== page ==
Student safety


A December 2016 University of Texas study found there were 313,000 victims of human trafficking—including sex and labor—in the state. Of those, approximately 79,000 were juvenile sex trafficking victims, the study said.

Officials in local school districts said they are aware of the issue’s importance for young people and have been implementing safety measures, such as hosting staff trainings and following up with absent students.

“Right now, it does not appear to be a widely reported issue,” Klein ISD Deputy Superintendent Jenny McGown said. “The only caveat I would say about that is I do know it’s a very secretive issue among victims, so we know they tend to be very quiet about this.”

Even if victims do not voice their abuse, KISD staff are trained to be on the lookout for red flags that a student is being trafficked, such as attendance issues and untreated injuries, McGown said. The most vulnerable students are those who are homeless, in foster care or the juvenile justice system, or experiencing substance abuse, she said.

As part of its mission to ensure student safety, KISD launched the Keep Klein Safe Initiative in February 2017 to provide an online portal for anyone to submit anonymous tips and concerns on any issue, McGown said. Last year, 82 reports were submitted, she said.

The district hosts a guest speaker series this school year to inform parents and the community of various issues affecting students, such as unhealthy relationships, said Beth Gilleland, KISD executive director of college and career pathways.

School policies are also in place at Spring ISD to combat the issue.

“The district is aware that sex trafficking is a major concern in the Houston area, and we take the issue very seriously,” SISD Police Chief Victor Mitchell said. “[SISD] police have not received any reports of sex trafficking. However, state law allows employees to make anonymous reports to the Texas Department of Family and Protective Services, which the district would not be aware of due to confidentiality.”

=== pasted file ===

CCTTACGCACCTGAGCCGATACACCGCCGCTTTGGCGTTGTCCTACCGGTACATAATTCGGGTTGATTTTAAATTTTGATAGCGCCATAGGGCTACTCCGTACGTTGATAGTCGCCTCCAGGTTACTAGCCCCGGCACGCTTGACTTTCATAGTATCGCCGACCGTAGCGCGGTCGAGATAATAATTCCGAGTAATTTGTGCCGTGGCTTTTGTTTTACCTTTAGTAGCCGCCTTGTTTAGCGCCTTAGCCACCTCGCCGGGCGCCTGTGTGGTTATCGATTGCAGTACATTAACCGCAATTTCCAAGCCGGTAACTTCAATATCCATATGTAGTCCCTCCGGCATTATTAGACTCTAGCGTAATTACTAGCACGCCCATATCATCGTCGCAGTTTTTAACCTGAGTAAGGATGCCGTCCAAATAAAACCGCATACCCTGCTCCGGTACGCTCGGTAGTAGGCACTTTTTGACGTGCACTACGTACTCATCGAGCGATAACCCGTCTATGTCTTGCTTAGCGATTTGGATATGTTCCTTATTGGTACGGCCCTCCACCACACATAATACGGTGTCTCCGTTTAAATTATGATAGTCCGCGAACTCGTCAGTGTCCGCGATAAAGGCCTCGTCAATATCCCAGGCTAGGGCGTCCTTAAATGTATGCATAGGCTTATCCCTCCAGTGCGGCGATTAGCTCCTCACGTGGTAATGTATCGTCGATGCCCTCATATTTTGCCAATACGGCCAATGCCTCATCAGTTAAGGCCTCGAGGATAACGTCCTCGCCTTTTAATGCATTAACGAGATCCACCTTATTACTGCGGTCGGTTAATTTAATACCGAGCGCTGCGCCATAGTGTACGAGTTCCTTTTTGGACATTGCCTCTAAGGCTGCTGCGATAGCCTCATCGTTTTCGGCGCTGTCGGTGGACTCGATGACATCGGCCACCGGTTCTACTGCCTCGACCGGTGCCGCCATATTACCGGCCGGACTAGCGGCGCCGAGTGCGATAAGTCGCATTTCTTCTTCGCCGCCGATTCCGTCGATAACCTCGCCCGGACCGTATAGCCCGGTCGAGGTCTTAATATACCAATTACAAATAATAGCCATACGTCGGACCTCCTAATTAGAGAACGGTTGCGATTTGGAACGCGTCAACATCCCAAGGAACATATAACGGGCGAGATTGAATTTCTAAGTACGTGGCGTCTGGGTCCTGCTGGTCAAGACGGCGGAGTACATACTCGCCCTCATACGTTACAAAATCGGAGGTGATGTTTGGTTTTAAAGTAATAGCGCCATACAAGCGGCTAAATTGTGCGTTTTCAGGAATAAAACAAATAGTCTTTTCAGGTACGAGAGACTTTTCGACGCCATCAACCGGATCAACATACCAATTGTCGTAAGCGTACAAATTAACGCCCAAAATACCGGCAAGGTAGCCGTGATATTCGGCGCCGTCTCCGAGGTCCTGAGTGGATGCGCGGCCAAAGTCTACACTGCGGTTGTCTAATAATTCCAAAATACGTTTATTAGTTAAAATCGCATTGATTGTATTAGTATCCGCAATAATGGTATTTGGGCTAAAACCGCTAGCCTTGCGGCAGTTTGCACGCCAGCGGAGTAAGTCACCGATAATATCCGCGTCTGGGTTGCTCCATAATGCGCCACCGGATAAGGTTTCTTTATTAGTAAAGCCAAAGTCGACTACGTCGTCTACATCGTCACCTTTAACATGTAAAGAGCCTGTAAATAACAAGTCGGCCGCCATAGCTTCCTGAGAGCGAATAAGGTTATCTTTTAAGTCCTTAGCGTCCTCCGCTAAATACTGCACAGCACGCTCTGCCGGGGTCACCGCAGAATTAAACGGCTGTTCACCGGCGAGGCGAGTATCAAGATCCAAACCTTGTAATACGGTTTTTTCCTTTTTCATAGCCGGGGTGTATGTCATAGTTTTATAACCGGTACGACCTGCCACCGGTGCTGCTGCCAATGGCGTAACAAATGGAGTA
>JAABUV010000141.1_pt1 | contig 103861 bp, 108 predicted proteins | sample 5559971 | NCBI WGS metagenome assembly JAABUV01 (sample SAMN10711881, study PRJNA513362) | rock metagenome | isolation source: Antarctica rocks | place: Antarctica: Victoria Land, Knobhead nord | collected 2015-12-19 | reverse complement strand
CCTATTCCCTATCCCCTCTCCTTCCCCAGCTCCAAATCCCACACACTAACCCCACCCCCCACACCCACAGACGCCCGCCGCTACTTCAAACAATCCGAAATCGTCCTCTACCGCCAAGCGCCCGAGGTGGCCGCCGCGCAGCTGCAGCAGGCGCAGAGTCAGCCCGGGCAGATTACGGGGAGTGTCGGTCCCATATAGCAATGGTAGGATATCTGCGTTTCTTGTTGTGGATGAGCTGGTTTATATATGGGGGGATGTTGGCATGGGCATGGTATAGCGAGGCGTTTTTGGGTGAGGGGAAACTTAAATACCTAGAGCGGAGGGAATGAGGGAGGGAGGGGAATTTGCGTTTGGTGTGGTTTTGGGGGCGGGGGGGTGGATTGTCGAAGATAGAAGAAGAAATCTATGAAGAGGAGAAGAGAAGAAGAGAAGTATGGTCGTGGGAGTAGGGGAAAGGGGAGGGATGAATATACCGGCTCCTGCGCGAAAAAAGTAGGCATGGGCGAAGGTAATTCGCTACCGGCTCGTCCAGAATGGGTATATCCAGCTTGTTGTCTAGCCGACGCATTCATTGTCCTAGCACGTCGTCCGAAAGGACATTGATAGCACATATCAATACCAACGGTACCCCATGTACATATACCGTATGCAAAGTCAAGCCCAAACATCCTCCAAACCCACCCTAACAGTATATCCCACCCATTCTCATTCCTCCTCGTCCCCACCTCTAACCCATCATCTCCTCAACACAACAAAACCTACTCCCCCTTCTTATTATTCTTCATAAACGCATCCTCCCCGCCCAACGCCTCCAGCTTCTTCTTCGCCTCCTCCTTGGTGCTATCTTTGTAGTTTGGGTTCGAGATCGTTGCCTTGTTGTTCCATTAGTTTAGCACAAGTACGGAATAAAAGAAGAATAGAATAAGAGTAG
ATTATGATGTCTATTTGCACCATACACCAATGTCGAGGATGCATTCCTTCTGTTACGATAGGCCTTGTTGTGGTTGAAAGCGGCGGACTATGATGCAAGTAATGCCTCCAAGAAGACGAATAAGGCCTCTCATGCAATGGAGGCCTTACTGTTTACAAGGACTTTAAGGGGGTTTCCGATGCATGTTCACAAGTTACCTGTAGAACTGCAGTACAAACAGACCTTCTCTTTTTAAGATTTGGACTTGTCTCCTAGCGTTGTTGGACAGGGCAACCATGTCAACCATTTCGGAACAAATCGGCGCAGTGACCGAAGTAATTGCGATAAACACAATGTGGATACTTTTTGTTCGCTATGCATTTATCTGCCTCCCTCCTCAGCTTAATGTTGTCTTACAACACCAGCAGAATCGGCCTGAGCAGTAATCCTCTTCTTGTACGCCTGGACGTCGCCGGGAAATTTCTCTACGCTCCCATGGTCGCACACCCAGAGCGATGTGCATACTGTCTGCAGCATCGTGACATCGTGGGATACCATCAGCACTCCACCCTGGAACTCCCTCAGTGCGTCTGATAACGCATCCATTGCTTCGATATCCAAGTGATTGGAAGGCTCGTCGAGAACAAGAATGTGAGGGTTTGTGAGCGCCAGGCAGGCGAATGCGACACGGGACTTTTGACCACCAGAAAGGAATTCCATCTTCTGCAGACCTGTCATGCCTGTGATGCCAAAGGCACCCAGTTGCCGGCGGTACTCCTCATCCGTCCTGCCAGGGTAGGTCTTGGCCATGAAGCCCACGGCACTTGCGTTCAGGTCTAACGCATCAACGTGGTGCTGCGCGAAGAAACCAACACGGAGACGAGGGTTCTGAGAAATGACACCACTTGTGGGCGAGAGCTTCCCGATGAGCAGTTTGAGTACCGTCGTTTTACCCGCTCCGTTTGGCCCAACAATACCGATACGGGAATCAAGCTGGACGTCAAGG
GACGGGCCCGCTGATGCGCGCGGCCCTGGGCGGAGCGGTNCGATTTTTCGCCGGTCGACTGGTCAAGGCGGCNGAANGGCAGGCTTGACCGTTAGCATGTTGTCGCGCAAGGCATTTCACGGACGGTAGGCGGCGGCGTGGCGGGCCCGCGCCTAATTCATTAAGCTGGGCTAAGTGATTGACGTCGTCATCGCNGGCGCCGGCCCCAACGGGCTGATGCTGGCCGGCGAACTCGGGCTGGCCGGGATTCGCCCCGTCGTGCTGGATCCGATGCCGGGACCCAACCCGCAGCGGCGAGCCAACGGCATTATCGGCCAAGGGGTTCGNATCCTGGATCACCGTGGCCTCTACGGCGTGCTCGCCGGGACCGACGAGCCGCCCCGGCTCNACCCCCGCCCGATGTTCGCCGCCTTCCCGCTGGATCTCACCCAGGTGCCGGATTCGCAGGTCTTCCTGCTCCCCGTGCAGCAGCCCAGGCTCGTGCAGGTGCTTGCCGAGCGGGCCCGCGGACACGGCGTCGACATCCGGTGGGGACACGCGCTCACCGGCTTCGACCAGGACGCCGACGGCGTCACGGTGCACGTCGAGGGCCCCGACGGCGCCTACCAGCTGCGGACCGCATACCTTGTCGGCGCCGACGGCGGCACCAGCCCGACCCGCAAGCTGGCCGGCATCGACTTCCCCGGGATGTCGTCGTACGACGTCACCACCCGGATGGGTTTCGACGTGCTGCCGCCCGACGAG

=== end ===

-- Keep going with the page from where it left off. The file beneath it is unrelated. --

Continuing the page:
Safety measures enforced at SISD include requiring visitors to submit photo identification, which is then scanned to alert the school if the visitor is a registered sex offender; placing surveillance cameras throughout campuses; and sending police department truancy officers to visit the homes of absent students, Mitchell said.

Limited resources


Local nonprofits like Arrow Ministries are providing rehabilitative treatment for sex trafficking survivors. Arrow’s Freedom Place recovery center, which opened in 2012, is dedicated to girls who have survived sex trafficking.

The program includes medical care, substance abuse treatment, psychiatric evaluation, treatment and psychological counseling. In addition, the girls are taught daily life skills, such as budgeting and housekeeping, to prepare them for living on their own, Tengler said.

In June 2017, Arrow launched its Restoration Foster Care program, which is open to boys as well as former recruiters, both of which are not admitted to Freedom Place, she said.

Meanwhile, efforts to increase public awareness and help sex trafficking victims are growing, not just at Arrow Ministries, Tengler said.

“There’s been a lot more awareness than when we first started working [in 2012] to find rehabilitative care or services,” she said. “More people are aware of it ... and more people are becoming engaged.”

Social media has played a significant part in helping spread awareness, she said. However, it is also used to bait young people into sex trafficking.

“We are beginning to understand that social media is a great tool, but it opens up the doors for so many other opportunities to take place–good or bad,” Tengler said. “Social media has played a powerful part in victims being groomed, lured or attracted into some of these webs of these traffickers.”

Traffickers look online for vulnerable persons who post their financial or emotional discontent on social media. After they have identified their targets, traffickers lure victims into relationships by offering them unconditional love, value and belonging, she said.

Although awareness and efforts to help survivors have increased, there are not enough resources to provide for all of their needs, Tengler said. The nonprofit’s long-term, comprehensive care facility for underage domestic sex trafficking victims is one of only a handful of such facilities in the U.S., according to Arrow Ministries.

Specifically, one area that is in need of more resources is emergency placement services, she said.

“When [these children] are rescued straight off the street, that’s not the best time for them to come into group care,” she said.

Ultimately, the entire community is needed to ensure trafficking survivors receive adequate help, Tengler said.

“Law enforcement, educators, school nurses, health care providers … all have to work together in collaboration to be able to make a difference,” she said.